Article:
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Program launches help for returning combatants, families

BETHESDA, Md. (AFPN) -- A team of experts in military medicine and health communication at the Uniformed Services University of the Health Sciences here launched a new health education campaign Aug. 24 -- "Courage to Care."

In particular, Courage to Care is aimed at helping combatants reintegrate back into their families after surviving the battlefields of Iraq and Afghanistan. In general, the campaign is geared toward the entire Defense Department community -- active-duty, National Guard and Reserve servicemembers and their families, as well as the health and community providers who serve them.

Courage to Care consists of ready-to-use fact sheets written for physician providers, as well as servicemembers, on topics about military life and health. The fact sheets are in the public domain, intended for distribution to provider networks and can be customized with a site's local contact information and resources.

The first of two fact sheets is titled "Reintegration Roadmap -- Shared Sense of Purpose," and is for the health- and social-service provider. Its companion sheet, "Becoming a Couple Again, Creating a Shared Sense of Purpose," is for military couples experiencing the transition.

The content derives from interviews conducted by the university's health professionals with affected servicemembers and families who have experienced combat stress and family separation. The fact sheets describe the reintegration challenges and offer a step-by-step process to help re-establish relationships as couples and as families.

Nancy Vineburgh, assistant professor of psychiatry, coined the campaign's name to convey the courage to care from military doctors, psychiatrists and counselors. It also conveys the courage to care that military families and communities must assume in caring for their own health.

Ms. Vineburgh, who has worked on national public education, health education and health promotion campaigns, said she designed the fact sheets to be concise, contemporary and attractive. That in turn should facilitate and sustain the health dialogue between provider and the servicemembers on the receiving end.

Army Col. Charles Serio, the university's brigade commander, sent a copy of the fact sheet to a relative who just returned from the battlefield, Ms. Vineburgh said.

"His wife said it was attractive enough to put on their refrigerator to remind them in the months ahead of the 'relationship makers and relationship breakers' outlined in the fact sheet," she said.

"People tend to read and hold on to information that is attractive," Ms. Vineburgh said. "These are issues that won't go away overnight. Our team wanted to address not just the issues, but the process of healing and recovery."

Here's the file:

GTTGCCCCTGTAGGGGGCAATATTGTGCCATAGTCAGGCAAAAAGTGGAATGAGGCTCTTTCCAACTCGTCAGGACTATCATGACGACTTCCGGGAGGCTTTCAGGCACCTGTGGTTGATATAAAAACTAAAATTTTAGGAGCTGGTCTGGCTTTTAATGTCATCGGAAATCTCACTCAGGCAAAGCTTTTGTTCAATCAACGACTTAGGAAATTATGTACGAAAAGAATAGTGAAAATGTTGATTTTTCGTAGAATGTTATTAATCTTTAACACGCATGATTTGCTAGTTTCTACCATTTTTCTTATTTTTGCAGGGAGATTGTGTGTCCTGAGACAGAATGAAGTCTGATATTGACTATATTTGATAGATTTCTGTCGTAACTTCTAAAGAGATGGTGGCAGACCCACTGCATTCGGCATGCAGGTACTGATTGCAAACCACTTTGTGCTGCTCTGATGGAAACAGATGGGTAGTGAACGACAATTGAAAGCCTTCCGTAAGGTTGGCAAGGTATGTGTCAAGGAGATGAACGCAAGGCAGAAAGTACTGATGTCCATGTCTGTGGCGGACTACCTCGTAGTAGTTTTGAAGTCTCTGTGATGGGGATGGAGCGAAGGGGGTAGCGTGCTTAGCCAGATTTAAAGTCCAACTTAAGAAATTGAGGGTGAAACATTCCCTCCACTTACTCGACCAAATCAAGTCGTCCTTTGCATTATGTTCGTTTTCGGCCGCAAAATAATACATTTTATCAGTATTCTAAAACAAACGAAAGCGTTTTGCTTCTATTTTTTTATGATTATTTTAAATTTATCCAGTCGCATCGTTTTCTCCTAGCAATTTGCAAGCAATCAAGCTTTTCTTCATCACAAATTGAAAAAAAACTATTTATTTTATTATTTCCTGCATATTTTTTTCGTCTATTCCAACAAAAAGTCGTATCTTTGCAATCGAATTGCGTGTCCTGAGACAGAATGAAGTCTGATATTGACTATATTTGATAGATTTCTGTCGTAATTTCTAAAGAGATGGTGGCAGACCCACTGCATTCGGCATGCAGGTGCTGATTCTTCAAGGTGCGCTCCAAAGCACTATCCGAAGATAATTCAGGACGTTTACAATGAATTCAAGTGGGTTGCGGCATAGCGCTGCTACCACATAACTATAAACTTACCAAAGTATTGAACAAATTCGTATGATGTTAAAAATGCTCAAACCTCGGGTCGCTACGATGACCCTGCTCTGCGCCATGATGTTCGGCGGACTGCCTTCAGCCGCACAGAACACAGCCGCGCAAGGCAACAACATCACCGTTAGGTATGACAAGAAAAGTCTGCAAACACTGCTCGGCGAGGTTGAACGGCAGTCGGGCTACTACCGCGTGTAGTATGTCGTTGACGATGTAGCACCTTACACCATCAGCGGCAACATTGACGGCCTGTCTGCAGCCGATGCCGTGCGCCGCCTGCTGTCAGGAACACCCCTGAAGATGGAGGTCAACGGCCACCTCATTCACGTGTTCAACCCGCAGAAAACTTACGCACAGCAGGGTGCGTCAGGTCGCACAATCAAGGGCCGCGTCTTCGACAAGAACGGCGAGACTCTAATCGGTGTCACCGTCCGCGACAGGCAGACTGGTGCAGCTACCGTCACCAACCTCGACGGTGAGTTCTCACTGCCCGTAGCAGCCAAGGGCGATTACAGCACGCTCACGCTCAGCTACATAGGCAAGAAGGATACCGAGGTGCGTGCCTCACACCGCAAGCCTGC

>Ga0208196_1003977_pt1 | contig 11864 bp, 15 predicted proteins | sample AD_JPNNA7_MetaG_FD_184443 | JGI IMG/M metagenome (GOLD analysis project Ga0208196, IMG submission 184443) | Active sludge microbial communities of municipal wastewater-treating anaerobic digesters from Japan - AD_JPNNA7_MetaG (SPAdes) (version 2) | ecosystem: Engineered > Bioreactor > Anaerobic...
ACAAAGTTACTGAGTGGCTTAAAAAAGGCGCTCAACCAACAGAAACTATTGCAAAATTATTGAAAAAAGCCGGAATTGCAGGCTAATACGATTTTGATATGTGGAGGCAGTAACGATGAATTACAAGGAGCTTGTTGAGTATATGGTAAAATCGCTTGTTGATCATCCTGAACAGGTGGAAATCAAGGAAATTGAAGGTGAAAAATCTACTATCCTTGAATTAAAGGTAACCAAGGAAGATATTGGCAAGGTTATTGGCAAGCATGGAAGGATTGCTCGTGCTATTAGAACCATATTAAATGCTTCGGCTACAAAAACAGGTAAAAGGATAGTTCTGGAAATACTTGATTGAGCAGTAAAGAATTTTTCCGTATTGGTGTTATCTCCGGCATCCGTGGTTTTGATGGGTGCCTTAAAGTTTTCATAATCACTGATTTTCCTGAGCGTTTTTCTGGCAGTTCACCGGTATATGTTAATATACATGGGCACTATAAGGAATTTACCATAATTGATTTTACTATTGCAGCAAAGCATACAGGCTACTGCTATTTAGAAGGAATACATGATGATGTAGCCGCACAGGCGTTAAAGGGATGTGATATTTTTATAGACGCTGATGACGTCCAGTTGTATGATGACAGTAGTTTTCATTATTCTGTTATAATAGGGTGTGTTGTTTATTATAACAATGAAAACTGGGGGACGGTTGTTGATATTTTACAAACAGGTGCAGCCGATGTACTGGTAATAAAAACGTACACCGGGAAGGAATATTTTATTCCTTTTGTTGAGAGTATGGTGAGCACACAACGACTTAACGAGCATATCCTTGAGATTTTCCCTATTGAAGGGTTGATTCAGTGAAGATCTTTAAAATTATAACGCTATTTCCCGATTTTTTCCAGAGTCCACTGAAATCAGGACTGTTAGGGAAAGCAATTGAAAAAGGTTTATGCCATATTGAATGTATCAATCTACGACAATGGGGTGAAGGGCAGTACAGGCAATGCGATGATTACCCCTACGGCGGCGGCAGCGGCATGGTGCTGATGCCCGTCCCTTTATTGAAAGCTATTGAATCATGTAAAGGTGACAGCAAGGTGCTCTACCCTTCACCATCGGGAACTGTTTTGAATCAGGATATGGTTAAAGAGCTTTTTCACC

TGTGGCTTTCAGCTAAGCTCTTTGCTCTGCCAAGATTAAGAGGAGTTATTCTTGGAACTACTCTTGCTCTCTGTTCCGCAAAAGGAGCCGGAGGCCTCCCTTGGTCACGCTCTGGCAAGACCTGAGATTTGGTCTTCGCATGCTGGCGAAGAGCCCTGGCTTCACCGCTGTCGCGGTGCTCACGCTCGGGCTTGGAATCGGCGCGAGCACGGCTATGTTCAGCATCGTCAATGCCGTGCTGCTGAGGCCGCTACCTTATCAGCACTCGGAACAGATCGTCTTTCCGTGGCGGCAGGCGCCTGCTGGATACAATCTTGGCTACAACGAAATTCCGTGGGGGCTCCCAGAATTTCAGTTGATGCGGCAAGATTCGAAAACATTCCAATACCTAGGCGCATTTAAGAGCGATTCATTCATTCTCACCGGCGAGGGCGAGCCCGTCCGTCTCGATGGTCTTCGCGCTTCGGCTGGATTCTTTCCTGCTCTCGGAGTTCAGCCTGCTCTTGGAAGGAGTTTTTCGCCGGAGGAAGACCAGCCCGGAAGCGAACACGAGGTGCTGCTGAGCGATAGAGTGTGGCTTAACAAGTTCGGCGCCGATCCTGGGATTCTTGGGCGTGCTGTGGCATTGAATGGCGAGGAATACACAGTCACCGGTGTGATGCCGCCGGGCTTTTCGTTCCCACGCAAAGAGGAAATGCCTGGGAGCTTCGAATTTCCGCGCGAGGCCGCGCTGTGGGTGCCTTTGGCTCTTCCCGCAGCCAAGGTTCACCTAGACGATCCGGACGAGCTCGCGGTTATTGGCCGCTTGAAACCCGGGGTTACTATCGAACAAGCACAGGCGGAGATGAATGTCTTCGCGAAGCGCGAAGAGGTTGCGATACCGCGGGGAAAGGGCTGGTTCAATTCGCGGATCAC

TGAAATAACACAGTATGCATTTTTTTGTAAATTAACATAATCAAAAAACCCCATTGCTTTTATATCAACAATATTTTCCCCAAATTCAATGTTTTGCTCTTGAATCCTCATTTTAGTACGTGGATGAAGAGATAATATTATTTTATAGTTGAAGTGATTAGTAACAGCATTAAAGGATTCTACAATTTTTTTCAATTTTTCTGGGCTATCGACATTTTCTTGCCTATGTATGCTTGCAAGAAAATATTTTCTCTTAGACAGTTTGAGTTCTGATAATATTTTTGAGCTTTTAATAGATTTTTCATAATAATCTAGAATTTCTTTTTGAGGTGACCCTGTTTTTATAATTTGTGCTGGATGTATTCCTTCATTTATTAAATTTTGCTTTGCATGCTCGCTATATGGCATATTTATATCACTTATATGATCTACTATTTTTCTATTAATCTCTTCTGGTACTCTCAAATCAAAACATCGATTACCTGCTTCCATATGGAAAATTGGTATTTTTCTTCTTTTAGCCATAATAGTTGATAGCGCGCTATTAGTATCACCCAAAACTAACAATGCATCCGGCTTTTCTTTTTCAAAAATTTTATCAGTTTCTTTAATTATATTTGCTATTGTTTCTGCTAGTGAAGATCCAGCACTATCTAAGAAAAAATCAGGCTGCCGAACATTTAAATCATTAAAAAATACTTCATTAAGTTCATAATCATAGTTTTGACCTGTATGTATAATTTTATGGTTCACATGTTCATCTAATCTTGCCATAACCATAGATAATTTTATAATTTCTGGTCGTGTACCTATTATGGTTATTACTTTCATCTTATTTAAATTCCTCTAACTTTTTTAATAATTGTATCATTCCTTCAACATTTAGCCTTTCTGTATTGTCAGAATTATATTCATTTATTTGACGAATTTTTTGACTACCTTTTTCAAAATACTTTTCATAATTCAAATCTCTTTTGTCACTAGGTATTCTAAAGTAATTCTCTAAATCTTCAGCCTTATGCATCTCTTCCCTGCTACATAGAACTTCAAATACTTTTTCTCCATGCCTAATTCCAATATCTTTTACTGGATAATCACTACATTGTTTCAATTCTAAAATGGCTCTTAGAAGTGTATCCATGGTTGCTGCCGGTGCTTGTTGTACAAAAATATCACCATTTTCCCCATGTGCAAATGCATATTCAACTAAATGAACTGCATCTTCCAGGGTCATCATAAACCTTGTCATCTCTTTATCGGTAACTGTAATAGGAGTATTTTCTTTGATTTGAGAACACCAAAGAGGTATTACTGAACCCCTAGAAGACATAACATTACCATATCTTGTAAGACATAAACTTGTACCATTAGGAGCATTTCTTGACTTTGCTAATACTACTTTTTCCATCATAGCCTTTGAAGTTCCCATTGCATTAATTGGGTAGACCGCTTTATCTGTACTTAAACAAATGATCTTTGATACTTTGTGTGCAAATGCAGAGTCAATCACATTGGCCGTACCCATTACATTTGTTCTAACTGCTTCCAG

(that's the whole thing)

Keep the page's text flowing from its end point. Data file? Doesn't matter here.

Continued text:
The university-based program is the brainchild of retired Col. (Dr.) Robert Ursano, professor and chairman of the Department of Psychiatry and director of the university's Center for the Study of Traumatic Stress.

Dr. Ursano was prompted to establish the program after receiving an e-mail message from a young woman whose brother, a Soldier of the 101st Airborne Division at Fort Campbell, Ky., was returning home for two weeks of rest and recuperation, said Col. (Dr.) Molly Hall, an associate professor of psychiatry.

The woman wanted to know how the family should prepare to welcome her brother home from the battlefields of Iraq. She also wanted to know what issues the family should understand before he arrived to diffuse any combat trauma he might have suffered.

"That e-mail wound its way to us," Dr. Hall said. "Out of that request came the first health fact sheet on coming home for servicemembers and their families on reunion."

The fact sheet on reintegration was posted on the center's Web site before Courage to Care became a university-wide campaign, Dr. Hall said.

Courage to Care speaks to the family's need and recognizes their energy, effort and caring, Dr. Ursano said.

"Whether it's taking care of a Soldier who's lost his legs or whether it's taking care of a child with chronic diabetes, we forget what it means and how much energy families (give) to those activities," he said. "It requires their courage to face it every day in order to manage those types of health problems.

"Courage to Care is an extension of our work in educating health providers and to enhance their communication with (servicemembers) and their families," Dr. Ursano said.

"There's a lot of health information out there, but it is often imbedded in comprehensive, health information Web sites,” Ms. Vineburgh said. “We wanted something simple and direct that could be used in provider offices as a take away for the military family or servicemember. The university provides access to some of the nation's leading military medicine experts and providers, and we wanted to bring that expertise to the DOD community."

Topics in future issues will include, "Workplace Re-entry of Guard and Reserve," "Deployment Impact on Children and Families," "Women's Health During Deployment," and "Talking About Injury With Spouse and Family."

Courage to Care fact sheets can be downloaded from the uniformed university's Web site at www.usuhs.mil/psy/courage.html. For more information, call (301) 295-2470.

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